If that was truly important to Carter though, he would pursue it. It’s unclear if the Golden State Warriors would have brought him in, but on a minimum deal, his veteran presence alone would make him a worthwhile signing. And if not the Warriors, he could have tried to make a run elsewhere, perhaps with Houston or Boston or Philadelphia. There was a spot for him somewhere with a good team.
But that’s what makes Carter’s decision so refreshing. He doesn’t appear to care much about winning a title, so he’s not going to chase one just to improve the perception of him.
Because the conversation on the legacies of players have concentrated so highly on whether or not they have a ring, it’s undoubtedly had an effect on stars feeling they have to win one. Look no further than Kevin Durant heading to Golden State.
For Carter, a title this late in his career would mean little to how we view him, mostly because his impact would be minimal as a low-minute bench option. So why fake it?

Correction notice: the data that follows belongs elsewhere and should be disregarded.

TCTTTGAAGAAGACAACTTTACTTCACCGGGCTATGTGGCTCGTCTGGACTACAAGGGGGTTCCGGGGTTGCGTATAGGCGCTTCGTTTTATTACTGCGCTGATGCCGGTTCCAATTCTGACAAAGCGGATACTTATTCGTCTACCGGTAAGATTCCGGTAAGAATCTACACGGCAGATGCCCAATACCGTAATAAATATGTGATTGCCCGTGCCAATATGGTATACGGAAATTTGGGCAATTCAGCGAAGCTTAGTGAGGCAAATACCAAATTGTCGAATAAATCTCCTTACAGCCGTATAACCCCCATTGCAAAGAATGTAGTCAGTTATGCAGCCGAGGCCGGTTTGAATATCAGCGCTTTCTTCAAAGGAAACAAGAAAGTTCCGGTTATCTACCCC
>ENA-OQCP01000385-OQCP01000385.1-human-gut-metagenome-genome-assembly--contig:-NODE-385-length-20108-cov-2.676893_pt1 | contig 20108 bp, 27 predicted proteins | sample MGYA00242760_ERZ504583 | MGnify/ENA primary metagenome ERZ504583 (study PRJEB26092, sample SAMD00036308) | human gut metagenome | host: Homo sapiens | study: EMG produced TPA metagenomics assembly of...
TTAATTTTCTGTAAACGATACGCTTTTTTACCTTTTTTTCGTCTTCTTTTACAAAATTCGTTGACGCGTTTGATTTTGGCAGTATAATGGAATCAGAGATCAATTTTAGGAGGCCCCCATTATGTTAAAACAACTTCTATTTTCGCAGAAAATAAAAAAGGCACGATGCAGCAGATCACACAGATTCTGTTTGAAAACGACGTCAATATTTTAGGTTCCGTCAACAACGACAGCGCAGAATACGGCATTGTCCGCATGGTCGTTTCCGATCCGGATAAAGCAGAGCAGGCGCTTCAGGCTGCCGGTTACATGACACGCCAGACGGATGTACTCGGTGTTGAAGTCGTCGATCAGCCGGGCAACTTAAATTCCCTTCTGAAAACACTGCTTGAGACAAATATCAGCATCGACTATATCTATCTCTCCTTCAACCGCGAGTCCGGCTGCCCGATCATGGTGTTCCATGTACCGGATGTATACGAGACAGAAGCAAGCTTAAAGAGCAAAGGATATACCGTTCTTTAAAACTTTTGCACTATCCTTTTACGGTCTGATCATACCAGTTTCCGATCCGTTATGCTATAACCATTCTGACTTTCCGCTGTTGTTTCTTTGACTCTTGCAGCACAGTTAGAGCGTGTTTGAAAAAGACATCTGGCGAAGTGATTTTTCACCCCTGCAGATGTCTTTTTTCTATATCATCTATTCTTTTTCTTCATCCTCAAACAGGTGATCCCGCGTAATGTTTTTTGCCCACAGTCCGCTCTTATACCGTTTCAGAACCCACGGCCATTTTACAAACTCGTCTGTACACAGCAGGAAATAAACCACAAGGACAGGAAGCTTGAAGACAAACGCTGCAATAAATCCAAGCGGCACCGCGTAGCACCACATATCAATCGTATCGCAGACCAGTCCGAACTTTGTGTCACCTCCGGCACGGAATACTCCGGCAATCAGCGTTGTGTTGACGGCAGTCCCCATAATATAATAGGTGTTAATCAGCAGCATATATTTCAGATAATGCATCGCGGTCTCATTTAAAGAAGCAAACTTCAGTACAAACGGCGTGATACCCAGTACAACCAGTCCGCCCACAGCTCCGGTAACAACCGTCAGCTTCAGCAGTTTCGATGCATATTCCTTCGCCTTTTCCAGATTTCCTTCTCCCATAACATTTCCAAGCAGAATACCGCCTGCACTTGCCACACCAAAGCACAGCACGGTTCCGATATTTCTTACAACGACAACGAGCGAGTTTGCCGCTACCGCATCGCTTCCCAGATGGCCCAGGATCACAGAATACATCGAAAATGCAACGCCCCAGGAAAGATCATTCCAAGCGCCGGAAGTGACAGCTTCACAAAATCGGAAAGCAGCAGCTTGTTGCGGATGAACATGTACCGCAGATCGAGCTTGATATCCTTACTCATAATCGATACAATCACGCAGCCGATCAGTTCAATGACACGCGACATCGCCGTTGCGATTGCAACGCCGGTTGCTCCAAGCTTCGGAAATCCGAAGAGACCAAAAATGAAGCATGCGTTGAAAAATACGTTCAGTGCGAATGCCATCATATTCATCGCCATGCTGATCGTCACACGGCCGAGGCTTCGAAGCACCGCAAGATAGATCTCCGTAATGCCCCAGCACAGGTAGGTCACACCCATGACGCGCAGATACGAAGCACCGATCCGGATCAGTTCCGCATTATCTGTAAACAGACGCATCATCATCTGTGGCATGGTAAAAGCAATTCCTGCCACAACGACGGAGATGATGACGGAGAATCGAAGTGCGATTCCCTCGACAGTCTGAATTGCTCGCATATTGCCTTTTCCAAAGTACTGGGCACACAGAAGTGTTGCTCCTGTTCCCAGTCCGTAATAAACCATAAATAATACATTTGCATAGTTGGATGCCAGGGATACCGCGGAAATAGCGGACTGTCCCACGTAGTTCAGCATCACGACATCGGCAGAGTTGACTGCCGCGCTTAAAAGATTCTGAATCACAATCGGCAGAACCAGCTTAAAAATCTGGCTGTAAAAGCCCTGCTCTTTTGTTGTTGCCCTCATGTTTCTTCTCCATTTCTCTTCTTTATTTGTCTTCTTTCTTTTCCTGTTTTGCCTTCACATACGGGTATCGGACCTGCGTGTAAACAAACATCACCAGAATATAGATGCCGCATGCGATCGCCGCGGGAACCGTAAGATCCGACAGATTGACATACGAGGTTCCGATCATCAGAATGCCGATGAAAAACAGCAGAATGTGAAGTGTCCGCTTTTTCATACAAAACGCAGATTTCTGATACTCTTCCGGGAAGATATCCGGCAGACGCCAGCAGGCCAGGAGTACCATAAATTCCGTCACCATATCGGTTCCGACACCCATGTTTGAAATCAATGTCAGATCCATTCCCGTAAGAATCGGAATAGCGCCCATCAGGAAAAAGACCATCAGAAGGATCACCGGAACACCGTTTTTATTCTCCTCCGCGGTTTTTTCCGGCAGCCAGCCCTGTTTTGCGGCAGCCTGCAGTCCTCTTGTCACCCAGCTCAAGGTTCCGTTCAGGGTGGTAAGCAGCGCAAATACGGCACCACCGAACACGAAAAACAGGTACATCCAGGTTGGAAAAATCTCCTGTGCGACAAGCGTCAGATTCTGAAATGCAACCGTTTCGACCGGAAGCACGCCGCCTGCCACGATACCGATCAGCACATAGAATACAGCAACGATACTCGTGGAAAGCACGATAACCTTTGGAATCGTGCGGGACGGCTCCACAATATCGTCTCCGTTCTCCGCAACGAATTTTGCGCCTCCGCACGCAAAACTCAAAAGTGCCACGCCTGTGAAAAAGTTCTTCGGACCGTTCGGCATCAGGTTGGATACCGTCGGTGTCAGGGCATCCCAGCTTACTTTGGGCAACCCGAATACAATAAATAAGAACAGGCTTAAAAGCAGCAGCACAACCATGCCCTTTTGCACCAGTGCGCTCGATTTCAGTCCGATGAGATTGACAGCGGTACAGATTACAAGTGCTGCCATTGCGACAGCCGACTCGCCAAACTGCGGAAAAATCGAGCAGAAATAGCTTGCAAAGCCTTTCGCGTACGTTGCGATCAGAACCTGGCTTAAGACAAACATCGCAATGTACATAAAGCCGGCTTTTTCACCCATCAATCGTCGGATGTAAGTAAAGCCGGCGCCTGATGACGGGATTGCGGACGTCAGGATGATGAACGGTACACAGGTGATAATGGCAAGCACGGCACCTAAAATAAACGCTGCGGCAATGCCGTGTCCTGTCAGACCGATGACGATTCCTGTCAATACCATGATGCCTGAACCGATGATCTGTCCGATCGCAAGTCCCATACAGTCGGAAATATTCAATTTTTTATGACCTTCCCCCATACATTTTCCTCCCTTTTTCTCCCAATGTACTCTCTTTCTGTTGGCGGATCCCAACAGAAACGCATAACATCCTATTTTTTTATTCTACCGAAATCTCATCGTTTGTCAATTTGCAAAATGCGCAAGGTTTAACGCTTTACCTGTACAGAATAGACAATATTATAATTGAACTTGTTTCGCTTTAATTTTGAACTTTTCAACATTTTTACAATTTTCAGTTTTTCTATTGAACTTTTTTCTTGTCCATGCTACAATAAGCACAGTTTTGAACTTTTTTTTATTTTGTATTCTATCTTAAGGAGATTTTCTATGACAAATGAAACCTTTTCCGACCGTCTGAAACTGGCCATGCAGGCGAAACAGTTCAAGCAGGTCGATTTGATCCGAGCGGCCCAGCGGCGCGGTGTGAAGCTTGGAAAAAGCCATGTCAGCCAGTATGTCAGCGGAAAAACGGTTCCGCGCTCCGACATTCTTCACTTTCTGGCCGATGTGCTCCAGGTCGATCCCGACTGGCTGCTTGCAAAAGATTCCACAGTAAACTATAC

Carter might as well play where he wants and help mold a young team requiring an old head to steer them in the right direction on and off the court – arguably a more valuable contribution than providing a little scoring punch off the bench for a Warriors team that will likely win the title with or without him.
Credit to Carter for recognising that and not basing his decision on what other people think. It’s also another reminder that the rangzzzz argument needs to die.